Book Jacket Ramblings Pt. 1

by | Apr 14, 2012 | Features

Oftentimes, book selections are first based on a book’s exterior. Later, one takes into consideration the smell of the binding (oh, the faintly musky scent of wheat-based glue!) and whether the book lies flat easily in one’s hand. But let us start at the beginning. Glossy or matte?

Much like lipstick, glossy books say to me that they’re good for a fun night; they can laugh at themselves and their authors are good at not only emotional resonance but also for a bit of Andre. Matte books emanate a slightly darker undertone. They drink coffee in Veselka down on 9th and Second and listen to archly satirical songs by Marina and the Diamonds. You want fluff? You don’t get fluff with matte books. Settle down and saddle up, boys and girls, interweaving plot lines will be involved.

I should add here that all of these statements are mere conjectures. With that disclaimer out of the way, on we go to the land of Oz!

When two authors collaborate, we sometimes get… the bipolar book cover!

Case in point.

I read this book in elementary school and can no longer remember the plot, but I do remember vastly enjoying its cover. The majority of it was darkly matte with a velvety finish but the purple pitcher was glossy. Mind. Boggled. Obviously, there were other contentions between the two authors seeing as the book has two titles: Sorcery & Cecelia OR The Enchanted Chocolate Pot. This pot is important. This pot is glossy on a matte cover; it’s featured in the title; and it’s clearly more pitcher-shaped than it is pot-shaped. What would its mother say?!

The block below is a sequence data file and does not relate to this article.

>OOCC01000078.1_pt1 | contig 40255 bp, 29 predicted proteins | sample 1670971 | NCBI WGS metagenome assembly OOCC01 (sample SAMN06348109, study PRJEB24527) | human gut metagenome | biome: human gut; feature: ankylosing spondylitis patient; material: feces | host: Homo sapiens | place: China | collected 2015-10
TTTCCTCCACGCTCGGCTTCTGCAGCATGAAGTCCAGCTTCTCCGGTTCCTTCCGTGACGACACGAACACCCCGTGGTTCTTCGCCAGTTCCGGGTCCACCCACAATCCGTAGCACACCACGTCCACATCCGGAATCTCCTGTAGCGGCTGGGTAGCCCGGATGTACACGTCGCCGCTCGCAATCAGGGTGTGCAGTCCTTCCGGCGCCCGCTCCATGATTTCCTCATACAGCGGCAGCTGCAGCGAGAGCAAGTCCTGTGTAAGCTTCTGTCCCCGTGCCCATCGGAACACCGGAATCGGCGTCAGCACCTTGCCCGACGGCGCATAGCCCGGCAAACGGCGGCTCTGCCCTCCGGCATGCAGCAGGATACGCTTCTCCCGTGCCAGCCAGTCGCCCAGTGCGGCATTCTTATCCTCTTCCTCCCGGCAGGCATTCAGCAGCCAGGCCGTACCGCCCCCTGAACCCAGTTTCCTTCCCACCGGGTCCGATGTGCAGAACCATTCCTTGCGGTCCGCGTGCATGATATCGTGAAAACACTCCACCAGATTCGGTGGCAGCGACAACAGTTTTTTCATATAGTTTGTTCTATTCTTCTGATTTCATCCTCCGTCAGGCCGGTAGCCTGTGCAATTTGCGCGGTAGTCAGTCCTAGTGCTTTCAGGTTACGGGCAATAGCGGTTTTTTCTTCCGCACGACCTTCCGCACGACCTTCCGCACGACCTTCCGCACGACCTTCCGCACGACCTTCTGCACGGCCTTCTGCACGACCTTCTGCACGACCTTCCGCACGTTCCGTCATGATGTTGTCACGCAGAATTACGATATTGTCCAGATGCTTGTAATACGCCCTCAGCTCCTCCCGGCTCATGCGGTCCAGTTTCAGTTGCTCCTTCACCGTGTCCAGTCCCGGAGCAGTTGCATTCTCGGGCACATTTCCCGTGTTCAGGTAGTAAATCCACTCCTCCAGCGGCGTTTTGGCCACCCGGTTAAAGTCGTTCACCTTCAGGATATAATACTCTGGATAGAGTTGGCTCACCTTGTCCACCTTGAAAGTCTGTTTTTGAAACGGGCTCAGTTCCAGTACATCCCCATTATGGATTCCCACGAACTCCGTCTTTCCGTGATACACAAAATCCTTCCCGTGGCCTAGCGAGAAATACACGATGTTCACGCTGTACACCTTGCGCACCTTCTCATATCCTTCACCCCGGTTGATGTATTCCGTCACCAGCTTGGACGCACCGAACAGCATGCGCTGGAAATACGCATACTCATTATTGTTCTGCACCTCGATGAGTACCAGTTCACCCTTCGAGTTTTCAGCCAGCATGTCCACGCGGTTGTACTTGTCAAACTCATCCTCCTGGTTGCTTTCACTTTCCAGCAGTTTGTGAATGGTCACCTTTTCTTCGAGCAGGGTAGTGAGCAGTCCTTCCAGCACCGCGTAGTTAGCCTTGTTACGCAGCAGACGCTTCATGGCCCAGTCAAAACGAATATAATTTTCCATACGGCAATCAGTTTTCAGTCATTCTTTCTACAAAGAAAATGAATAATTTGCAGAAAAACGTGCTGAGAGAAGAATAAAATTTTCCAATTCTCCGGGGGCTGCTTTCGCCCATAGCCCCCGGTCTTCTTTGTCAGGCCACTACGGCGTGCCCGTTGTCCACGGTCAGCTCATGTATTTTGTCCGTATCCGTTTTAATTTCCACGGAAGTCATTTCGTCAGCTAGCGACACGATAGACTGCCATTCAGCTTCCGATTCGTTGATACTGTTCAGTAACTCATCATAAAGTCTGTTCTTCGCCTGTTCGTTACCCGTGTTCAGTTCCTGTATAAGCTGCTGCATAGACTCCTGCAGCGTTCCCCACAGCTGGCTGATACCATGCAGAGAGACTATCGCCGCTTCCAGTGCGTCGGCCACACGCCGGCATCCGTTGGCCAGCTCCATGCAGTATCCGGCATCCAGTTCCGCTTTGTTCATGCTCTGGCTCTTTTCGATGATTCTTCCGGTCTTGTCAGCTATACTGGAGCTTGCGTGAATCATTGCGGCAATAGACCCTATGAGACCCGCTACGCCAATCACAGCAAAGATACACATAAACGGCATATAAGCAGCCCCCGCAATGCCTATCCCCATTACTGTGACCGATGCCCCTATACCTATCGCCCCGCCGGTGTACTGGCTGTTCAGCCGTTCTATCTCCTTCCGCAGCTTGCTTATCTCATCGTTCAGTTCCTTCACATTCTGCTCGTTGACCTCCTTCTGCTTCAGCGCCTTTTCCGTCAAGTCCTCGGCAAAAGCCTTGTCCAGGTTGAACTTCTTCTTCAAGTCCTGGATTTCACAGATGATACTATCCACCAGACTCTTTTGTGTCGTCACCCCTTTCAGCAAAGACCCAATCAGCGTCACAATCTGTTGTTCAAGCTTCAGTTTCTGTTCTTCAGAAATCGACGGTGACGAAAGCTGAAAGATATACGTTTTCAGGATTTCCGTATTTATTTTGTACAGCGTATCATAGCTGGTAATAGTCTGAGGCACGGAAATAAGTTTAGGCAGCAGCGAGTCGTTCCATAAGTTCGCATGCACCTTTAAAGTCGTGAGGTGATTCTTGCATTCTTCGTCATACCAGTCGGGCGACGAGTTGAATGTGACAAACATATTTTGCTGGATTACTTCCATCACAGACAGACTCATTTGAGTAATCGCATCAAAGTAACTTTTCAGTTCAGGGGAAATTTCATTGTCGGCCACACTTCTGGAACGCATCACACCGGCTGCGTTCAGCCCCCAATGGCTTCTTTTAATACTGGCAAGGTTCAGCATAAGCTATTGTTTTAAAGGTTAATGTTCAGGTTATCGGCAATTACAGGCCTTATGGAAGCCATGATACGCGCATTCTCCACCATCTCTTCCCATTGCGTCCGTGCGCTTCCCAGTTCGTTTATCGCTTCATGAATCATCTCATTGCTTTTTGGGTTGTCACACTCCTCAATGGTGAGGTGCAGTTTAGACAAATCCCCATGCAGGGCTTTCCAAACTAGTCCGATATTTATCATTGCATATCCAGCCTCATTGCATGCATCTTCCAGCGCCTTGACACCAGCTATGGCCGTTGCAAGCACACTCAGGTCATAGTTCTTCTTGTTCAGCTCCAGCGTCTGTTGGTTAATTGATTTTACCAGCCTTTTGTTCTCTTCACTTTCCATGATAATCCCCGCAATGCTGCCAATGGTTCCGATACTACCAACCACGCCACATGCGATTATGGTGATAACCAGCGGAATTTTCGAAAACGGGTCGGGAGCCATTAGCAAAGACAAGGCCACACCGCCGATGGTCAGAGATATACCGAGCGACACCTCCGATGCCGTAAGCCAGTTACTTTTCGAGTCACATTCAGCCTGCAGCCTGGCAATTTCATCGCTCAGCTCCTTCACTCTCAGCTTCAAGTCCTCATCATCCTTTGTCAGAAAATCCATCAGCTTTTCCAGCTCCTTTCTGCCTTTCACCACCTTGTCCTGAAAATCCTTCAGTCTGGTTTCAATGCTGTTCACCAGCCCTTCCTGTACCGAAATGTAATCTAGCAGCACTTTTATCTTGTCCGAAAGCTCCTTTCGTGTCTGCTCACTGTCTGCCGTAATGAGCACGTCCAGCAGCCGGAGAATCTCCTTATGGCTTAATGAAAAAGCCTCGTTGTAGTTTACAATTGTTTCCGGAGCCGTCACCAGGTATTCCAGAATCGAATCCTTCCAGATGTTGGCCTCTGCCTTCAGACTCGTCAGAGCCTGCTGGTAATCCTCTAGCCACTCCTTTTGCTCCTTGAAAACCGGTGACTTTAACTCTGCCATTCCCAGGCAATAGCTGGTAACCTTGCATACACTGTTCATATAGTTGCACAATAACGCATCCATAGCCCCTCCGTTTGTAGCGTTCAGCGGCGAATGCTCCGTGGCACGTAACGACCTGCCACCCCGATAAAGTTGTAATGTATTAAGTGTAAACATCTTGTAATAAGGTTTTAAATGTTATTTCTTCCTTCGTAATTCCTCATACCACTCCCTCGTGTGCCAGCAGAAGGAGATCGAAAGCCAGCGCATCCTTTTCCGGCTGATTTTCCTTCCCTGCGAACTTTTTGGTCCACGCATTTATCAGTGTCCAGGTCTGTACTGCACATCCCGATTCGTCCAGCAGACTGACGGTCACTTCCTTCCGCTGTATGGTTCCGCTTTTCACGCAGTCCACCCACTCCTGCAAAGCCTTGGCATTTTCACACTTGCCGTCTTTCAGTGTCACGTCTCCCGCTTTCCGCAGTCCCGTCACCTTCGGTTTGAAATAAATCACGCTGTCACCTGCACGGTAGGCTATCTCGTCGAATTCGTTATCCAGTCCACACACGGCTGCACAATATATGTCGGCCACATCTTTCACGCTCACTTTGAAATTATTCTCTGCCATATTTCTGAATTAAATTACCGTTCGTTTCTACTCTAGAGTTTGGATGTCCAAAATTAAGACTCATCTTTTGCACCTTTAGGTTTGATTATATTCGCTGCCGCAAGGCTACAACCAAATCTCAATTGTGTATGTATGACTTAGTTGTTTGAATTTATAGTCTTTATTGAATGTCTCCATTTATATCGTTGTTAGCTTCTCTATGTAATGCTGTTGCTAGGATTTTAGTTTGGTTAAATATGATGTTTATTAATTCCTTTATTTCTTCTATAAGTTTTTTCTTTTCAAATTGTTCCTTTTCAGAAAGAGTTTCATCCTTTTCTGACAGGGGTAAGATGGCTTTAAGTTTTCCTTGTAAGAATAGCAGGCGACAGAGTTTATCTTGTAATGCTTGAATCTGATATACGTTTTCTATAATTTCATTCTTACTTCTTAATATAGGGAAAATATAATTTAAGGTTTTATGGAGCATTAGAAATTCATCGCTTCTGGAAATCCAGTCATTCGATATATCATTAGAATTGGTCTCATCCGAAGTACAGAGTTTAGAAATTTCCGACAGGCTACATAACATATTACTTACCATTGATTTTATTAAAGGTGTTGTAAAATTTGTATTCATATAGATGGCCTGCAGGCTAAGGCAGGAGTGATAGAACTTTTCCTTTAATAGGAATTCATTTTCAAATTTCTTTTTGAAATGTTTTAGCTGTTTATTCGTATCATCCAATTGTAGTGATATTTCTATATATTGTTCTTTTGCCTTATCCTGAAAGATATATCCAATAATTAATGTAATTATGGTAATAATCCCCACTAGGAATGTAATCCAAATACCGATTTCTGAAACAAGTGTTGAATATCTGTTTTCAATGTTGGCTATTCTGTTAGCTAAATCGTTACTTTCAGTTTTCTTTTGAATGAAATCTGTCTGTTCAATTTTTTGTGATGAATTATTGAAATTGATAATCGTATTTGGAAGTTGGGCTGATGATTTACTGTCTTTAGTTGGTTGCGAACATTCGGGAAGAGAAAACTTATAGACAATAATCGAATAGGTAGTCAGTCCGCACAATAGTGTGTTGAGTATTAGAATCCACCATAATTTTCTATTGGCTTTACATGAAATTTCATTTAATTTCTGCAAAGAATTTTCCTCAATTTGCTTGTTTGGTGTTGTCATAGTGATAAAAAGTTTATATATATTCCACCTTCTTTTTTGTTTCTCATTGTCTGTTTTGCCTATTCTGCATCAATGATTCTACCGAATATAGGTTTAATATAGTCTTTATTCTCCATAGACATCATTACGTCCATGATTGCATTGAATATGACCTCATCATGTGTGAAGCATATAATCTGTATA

Moving on. Long, long ago, in the days when pottage and pilliwinks abounded, authors congregated and proclaimed that each genre should have a distinctive theme. The theme of romance novels can be accurately summed up in one word: Chests. I’ve spoken of Fabio’s chest before, but I add here that any moderately toned chest will do.


 

I believe the designers thought his chest was sufficient compensation for his amputated head. Viewers probably agreed.

 

 

 

 

 

 

I'm sorry, what?

Chest. Chest. Chest. Shirt? Hmmm, I don’t think you quite understood the name of the game here, Vanessa Grant. Someone remind this lady what her target demographic is… unless she’s looking to hook readers who love crack baby sales, which (hopefully) is too small of an audience to warrant mass marketing.

Finally, before books could talk, play music, do your dishes, and change your baby’s diaper, the coolest book on the block for many children was Rainbow Fish, which, wait for it… glittered.

Old school cool at its best, ladies and gents.

The saying goes that you shouldn’t judge a book by its covers but if you got me started on what lies inbetween… you might never leave this site and I’m too poor to feed all of you.

And so, I release you back, dear readers, to your lives. Come again soon for Book Jacket Ramblings Part 2!

Jane Wang